November 23, 1948
Former Supreme Court Justice Hon. Edwin L. Garvin, Trustee of Froebel Academy in Brooklyn, announces the election of Walter O’Malley as President of the Board of Trustees of Froebel Academy. O’Malley is Vice President and co-owner of the Brooklyn Dodgers and attorney-at-law, while serving as a director of many corporations. He is General Chairman of the 1948 United Hospital Fund in Brooklyn and director of the Swedish Hospital. Froebel Academy was established in 1877 and is generally regarded as the first parent-teachers operated elementary school in the United States. O’Malley succeeds prominent Brooklyn attorney and former President of the Brooklyn Bar Association Conrad Saxe Keyes, who retired after 10 years of service.
November 23, 1954
While announcing that Walter Alston would return as Dodger manager for the 1955 season, Walter O’Malley also distributes information to the press regarding Brooklyn’s attendance figures, which had declined in the post World War II years. The Dodgers led the National League in “home attendance of 12,378,242 and road attendance of 14,508,779 for the nine-year post-war period.”
November 23, 1955
A Thanksgiving Day celebration by Major League Baseball owners is depicted in a Lou Darvas cartoon on this week’s cover of The Sporting News. The owners have enjoyed a big year at the gate and are observing a turkey that says “Major League Attendance 16,617,383”. A smiling Dodger President Walter O’Malley is wearing a hat with a four-leaf clover that reads “Woil’ Champs” and he says about the turkey dinner, “Even the neck should taste like filet mignon this year!!”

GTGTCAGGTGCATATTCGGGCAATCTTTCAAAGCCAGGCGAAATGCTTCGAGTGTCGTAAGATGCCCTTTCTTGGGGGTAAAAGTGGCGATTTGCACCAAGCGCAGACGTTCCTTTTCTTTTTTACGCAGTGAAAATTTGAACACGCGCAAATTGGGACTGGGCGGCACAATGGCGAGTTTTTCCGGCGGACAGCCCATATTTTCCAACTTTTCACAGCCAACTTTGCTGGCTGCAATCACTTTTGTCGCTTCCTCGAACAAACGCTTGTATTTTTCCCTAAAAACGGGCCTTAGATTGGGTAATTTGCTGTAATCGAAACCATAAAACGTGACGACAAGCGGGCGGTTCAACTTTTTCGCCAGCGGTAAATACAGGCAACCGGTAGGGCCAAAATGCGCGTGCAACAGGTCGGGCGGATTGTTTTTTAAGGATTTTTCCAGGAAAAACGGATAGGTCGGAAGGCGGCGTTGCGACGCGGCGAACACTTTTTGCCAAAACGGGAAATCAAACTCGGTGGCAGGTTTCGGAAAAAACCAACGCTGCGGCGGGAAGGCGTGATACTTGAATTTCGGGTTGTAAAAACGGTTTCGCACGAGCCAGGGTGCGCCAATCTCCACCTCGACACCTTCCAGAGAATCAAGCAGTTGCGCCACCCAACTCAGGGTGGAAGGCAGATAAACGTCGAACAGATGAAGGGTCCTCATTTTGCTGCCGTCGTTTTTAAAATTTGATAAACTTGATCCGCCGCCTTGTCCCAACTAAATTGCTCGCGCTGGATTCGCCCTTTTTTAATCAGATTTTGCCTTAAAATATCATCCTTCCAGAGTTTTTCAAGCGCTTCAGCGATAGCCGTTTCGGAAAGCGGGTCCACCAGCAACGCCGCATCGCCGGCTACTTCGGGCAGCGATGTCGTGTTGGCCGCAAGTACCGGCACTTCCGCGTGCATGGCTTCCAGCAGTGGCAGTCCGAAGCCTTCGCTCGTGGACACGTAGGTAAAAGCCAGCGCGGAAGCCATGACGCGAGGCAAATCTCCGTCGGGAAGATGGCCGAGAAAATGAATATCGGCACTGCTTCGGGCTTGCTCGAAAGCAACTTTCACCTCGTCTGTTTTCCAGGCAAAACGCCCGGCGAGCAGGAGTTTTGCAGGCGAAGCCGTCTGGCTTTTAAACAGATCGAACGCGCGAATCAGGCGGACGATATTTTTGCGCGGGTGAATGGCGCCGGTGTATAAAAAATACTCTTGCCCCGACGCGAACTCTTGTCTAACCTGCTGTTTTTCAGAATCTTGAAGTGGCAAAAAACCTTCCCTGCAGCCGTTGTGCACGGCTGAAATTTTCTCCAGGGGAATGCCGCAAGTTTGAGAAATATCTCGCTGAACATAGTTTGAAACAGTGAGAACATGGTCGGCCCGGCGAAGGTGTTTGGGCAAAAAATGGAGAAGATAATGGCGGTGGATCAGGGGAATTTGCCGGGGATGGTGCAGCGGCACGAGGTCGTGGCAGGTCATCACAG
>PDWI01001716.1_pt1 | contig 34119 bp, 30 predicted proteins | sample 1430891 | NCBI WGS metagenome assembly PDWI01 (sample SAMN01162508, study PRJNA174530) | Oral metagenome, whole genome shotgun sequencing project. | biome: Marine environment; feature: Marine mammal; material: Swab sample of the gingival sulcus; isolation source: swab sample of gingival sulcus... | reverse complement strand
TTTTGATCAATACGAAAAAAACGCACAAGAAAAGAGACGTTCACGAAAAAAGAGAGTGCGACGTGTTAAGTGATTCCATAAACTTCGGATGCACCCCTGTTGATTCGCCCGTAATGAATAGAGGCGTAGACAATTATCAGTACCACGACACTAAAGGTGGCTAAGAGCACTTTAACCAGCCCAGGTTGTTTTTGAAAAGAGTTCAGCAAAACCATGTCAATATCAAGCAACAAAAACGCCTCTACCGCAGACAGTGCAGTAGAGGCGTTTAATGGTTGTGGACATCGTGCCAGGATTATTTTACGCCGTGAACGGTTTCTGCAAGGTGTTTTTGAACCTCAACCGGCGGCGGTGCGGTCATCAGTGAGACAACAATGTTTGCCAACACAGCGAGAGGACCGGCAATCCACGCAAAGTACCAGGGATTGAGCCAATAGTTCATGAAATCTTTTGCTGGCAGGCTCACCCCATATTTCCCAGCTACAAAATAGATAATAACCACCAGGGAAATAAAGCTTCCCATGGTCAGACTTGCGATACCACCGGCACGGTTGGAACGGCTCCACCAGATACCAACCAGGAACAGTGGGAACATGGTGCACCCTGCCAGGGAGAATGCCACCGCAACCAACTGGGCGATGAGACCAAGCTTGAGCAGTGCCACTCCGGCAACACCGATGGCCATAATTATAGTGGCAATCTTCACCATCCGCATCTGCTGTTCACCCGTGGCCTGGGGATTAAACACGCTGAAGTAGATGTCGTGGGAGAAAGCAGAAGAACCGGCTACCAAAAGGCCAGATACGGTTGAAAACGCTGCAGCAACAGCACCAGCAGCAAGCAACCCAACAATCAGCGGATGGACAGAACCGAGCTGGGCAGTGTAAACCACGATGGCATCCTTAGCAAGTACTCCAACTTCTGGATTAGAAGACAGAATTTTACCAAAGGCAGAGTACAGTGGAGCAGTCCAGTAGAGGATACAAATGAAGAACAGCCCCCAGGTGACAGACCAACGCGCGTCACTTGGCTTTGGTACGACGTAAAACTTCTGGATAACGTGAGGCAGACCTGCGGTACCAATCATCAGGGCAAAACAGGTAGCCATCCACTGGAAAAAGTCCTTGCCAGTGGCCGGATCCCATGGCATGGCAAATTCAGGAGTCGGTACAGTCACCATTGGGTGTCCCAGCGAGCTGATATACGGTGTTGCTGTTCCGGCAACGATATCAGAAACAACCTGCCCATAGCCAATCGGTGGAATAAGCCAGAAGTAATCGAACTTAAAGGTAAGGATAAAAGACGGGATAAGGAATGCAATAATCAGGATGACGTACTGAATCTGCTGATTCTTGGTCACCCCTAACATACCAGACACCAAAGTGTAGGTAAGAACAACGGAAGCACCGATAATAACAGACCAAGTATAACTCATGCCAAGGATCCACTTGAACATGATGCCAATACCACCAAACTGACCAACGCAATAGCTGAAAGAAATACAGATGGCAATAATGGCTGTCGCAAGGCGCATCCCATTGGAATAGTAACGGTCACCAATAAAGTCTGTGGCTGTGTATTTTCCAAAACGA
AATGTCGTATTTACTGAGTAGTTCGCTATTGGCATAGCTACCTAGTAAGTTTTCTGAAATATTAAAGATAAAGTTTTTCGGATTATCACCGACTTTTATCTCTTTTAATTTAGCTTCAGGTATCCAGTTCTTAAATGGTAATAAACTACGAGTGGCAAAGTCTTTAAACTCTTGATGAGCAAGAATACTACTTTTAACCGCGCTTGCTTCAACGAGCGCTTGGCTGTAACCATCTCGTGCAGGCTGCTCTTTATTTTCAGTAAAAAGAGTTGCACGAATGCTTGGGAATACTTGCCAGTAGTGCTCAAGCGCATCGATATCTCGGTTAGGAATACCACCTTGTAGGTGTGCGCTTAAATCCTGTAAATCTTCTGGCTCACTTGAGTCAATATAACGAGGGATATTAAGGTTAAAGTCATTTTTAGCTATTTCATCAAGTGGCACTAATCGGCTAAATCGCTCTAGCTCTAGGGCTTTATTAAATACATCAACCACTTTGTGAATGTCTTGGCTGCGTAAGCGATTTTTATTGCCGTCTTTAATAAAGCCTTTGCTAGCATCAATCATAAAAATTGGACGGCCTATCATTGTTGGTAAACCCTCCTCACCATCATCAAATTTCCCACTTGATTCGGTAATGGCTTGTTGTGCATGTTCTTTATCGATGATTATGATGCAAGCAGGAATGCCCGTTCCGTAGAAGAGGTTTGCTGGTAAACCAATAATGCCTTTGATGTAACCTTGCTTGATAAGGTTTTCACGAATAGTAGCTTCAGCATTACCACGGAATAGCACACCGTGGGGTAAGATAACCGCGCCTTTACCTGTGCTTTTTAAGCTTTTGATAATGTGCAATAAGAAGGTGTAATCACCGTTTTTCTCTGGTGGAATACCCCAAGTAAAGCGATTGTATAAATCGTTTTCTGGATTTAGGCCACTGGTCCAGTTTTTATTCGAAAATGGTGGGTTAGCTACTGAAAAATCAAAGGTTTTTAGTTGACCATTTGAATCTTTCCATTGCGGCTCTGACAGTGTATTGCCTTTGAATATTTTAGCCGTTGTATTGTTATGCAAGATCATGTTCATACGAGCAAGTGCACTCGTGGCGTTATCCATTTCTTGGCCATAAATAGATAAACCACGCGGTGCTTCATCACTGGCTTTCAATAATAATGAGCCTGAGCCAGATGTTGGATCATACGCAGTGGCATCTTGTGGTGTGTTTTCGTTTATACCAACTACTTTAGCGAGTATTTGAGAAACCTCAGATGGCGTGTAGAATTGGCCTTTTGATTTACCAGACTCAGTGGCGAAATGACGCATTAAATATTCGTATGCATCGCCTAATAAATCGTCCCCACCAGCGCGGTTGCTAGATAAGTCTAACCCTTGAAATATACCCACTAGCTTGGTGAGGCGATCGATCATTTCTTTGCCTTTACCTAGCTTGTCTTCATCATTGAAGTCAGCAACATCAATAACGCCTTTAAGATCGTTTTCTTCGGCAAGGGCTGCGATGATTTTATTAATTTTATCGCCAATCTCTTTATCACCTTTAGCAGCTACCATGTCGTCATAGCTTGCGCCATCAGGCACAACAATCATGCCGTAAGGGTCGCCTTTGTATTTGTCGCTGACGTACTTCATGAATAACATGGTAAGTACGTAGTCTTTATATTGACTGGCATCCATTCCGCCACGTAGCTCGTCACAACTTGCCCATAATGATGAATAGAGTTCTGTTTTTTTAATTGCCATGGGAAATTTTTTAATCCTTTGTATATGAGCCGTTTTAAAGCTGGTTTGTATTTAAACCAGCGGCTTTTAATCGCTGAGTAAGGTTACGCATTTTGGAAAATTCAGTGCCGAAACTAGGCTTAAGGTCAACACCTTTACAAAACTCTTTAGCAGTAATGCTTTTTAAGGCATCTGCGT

November 23, 1955
In his correspondence with E. Vincent Curtayne of the New York City Transit Authority, Walter O’Malley discusses a recent visit to Princeton University’s School of Architecture to view ideas for a Brooklyn Dodger dome stadium under the auspices of inventor and designer R. Buckminster Fuller. “Mr. T. William Kleinsasser Jr., a graduate architectural student at Princeton is making this project a design problem for his Master’s thesis. I was greatly impressed with the model that the students made and which I saw at Princeton. I am particularly pleased with the way Mr. Kleinsasser is approaching the problem. There is nothing official in the Princeton study or in Mr. Kleinsasser’s work on his thesis insofar as the Dodgers are concerned but it is nevertheless of great interest and might ultimately prove of substantial practical value. The Atlantic and Flatbush Avenue site that is the subject of the study is one of the most important subway intersections or junctions in the city and there are detailed maps that I am sure could be made available to Mr. Kleinsasser. I have offered to introduce him to you and I know that you will be good enough to read this letter and give him some time. There is other information which it will be helpful for him to have such as the subway running times from various important points to the Atlantic & Flatbush Avenue stops.”